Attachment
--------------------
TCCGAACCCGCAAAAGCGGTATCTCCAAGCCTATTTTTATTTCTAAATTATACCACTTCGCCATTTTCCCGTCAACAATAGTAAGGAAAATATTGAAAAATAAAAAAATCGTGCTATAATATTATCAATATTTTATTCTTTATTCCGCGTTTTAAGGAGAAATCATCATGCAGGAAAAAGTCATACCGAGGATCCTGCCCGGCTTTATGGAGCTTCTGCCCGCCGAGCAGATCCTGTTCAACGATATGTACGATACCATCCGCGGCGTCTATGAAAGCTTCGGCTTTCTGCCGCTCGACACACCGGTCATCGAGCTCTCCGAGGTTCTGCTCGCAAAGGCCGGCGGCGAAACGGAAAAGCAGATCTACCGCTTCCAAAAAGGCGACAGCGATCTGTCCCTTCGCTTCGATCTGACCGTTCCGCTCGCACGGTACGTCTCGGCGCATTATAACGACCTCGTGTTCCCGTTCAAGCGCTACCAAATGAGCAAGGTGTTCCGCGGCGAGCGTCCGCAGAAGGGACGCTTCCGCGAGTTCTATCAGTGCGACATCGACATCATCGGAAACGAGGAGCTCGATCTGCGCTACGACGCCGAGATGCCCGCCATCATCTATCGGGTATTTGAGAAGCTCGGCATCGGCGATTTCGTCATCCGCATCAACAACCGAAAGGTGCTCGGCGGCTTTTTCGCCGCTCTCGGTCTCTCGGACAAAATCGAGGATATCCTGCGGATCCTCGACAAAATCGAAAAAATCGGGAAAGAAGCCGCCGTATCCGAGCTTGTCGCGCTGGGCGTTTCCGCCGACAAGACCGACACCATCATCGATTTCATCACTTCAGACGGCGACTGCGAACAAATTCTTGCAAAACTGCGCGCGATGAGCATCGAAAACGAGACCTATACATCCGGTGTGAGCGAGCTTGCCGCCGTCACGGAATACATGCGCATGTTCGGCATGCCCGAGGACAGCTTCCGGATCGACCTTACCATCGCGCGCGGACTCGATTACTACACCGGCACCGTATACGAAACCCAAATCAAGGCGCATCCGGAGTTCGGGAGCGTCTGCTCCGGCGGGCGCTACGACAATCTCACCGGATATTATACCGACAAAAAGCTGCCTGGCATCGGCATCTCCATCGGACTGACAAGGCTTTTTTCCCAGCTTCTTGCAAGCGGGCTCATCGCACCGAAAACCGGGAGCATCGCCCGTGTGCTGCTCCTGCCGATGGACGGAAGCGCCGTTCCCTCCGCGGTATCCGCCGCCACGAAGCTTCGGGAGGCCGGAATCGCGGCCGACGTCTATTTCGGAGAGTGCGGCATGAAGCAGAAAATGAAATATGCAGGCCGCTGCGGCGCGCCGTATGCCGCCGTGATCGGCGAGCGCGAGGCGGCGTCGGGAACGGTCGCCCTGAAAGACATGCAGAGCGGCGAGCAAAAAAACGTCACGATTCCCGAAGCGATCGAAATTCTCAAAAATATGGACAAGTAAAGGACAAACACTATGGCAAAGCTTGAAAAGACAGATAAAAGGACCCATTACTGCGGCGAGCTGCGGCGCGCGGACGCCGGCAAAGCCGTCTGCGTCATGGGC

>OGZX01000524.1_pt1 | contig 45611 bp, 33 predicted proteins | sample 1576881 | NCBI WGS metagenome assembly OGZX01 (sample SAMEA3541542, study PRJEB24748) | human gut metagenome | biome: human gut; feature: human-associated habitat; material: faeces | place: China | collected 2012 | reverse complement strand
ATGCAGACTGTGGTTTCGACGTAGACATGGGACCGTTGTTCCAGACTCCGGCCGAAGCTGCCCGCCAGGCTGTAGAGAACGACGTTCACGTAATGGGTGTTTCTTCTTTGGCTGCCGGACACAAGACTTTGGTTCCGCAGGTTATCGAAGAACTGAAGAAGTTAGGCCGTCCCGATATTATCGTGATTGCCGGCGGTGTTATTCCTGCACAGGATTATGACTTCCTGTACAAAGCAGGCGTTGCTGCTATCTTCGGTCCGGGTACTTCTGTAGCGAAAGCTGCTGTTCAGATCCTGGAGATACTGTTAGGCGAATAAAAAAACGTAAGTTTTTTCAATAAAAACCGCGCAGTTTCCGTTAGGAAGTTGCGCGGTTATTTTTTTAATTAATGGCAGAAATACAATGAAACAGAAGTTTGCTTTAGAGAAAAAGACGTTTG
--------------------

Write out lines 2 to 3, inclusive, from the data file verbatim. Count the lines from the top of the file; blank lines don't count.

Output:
>OGZX01000524.1_pt1 | contig 45611 bp, 33 predicted proteins | sample 1576881 | NCBI WGS metagenome assembly OGZX01 (sample SAMEA3541542, study PRJEB24748) | human gut metagenome | biome: human gut; feature: human-associated habitat; material: faeces | place: China | collected 2012 | reverse complement strand
ATGCAGACTGTGGTTTCGACGTAGACATGGGACCGTTGTTCCAGACTCCGGCCGAAGCTGCCCGCCAGGCTGTAGAGAACGACGTTCACGTAATGGGTGTTTCTTCTTTGGCTGCCGGACACAAGACTTTGGTTCCGCAGGTTATCGAAGAACTGAAGAAGTTAGGCCGTCCCGATATTATCGTGATTGCCGGCGGTGTTATTCCTGCACAGGATTATGACTTCCTGTACAAAGCAGGCGTTGCTGCTATCTTCGGTCCGGGTACTTCTGTAGCGAAAGCTGCTGTTCAGATCCTGGAGATACTGTTAGGCGAATAAAAAAACGTAAGTTTTTTCAATAAAAACCGCGCAGTTTCCGTTAGGAAGTTGCGCGGTTATTTTTTTAATTAATGGCAGAAATACAATGAAACAGAAGTTTGCTTTAGAGAAAAAGACGTTTG